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4 Stages Of Pottery Making In Pottery Courses For Beginners

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Ever get the burning urge to throw something…on a pottery wheel? 

If pottery classes are on your bucket list, but you’re glazed and confused about where to start, our award winning ceramicists are here to help you get the clay rolling, slabbing and coiling. Join a beginner’s pottery class, where you will learn the fundamentals of pottery making process from hand building, to throwing on a pottery wheel to painting and glazing ceramics. Enter a London studio and have the ultimate artisan experience. Let’s see what bowls, plates and cups you’ll throw on the pottery wheel. Give it a go, soon you’ll be kiln it.

1. Clay Preparation

Pottery is a journey and choosing your clay is like planning out which route you want to take. The type of clay you choose will depend on your what pottery technique you want to try out. This is a something to keep in mind in the several stages of pottery making.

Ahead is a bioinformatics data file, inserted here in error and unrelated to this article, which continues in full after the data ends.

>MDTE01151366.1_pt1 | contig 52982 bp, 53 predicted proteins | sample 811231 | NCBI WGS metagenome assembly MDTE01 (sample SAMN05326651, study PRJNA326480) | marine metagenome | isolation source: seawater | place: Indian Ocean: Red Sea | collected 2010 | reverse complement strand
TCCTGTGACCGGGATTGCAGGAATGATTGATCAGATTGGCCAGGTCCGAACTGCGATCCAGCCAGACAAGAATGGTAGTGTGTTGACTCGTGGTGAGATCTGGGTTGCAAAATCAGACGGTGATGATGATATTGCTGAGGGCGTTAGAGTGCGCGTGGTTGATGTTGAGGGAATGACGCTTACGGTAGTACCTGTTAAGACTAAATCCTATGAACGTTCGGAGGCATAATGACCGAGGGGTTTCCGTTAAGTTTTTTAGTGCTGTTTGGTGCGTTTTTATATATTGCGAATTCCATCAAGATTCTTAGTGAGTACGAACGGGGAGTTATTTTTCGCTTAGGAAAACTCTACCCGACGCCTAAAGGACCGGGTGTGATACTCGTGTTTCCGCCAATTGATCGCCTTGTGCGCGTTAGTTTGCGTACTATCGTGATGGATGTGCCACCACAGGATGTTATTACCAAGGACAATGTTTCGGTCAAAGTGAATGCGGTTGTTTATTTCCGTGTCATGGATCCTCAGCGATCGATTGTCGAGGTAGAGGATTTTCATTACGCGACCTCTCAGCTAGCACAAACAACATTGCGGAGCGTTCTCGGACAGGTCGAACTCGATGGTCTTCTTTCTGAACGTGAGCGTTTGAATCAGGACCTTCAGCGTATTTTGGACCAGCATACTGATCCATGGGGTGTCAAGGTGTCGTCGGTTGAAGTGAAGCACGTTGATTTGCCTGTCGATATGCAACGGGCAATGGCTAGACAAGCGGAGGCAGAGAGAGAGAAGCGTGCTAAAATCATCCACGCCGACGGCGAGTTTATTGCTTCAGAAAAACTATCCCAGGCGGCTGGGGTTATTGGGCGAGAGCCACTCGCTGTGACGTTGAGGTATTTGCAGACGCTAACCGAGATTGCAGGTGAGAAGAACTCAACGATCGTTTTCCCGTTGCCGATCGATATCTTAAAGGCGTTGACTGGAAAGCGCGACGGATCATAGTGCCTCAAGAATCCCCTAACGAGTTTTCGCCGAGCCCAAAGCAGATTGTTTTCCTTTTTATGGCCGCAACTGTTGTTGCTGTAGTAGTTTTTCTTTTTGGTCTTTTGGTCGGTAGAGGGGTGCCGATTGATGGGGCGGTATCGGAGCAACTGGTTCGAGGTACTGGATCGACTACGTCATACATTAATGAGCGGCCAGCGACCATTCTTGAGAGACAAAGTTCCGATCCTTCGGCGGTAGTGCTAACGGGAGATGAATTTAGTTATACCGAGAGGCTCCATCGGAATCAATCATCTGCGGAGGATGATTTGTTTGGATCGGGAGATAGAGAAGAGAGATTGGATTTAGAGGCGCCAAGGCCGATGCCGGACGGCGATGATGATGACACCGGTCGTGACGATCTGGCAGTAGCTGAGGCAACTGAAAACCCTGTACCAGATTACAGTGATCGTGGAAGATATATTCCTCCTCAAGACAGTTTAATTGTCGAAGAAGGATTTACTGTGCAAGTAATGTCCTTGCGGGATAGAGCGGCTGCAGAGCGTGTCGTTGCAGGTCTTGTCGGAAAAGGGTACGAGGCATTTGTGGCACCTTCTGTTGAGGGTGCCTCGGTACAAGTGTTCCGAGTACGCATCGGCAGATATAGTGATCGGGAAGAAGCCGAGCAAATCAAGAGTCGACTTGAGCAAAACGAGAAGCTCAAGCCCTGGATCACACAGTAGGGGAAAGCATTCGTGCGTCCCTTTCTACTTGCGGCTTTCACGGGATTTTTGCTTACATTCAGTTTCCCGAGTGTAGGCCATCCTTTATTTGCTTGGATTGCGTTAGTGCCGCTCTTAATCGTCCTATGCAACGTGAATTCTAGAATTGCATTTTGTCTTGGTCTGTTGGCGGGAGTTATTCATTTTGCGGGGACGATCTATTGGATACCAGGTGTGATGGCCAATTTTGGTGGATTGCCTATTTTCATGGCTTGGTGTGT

Before you embark on the ceramic pottery making process think about the pottery making method you want to use to create your ceramic and this will tell you what type of clay to use.

So if you want to hand build, you’ll need a clay that is both malleable and strong. The clay should be flexible enough as you shape and mould it. Plasticity is key when using hand building techniques like coiling. But the clay needs to be strong too and not crack under pressure – just like your mother.

If you want to try wheel throwing, the clay needs to be more flexible and easily manipulated – like your younger sibling. The clay used in throwing techniques needs to enjoy a good degree of plasticity so that it can be handled without strain on the pottery wheel. This type of clay can be stretched and elongated into varied shapes. This type of clay will be need to absorb a lot of water, so it needs to be crack resistant too!

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2. Pottery Creation Techniques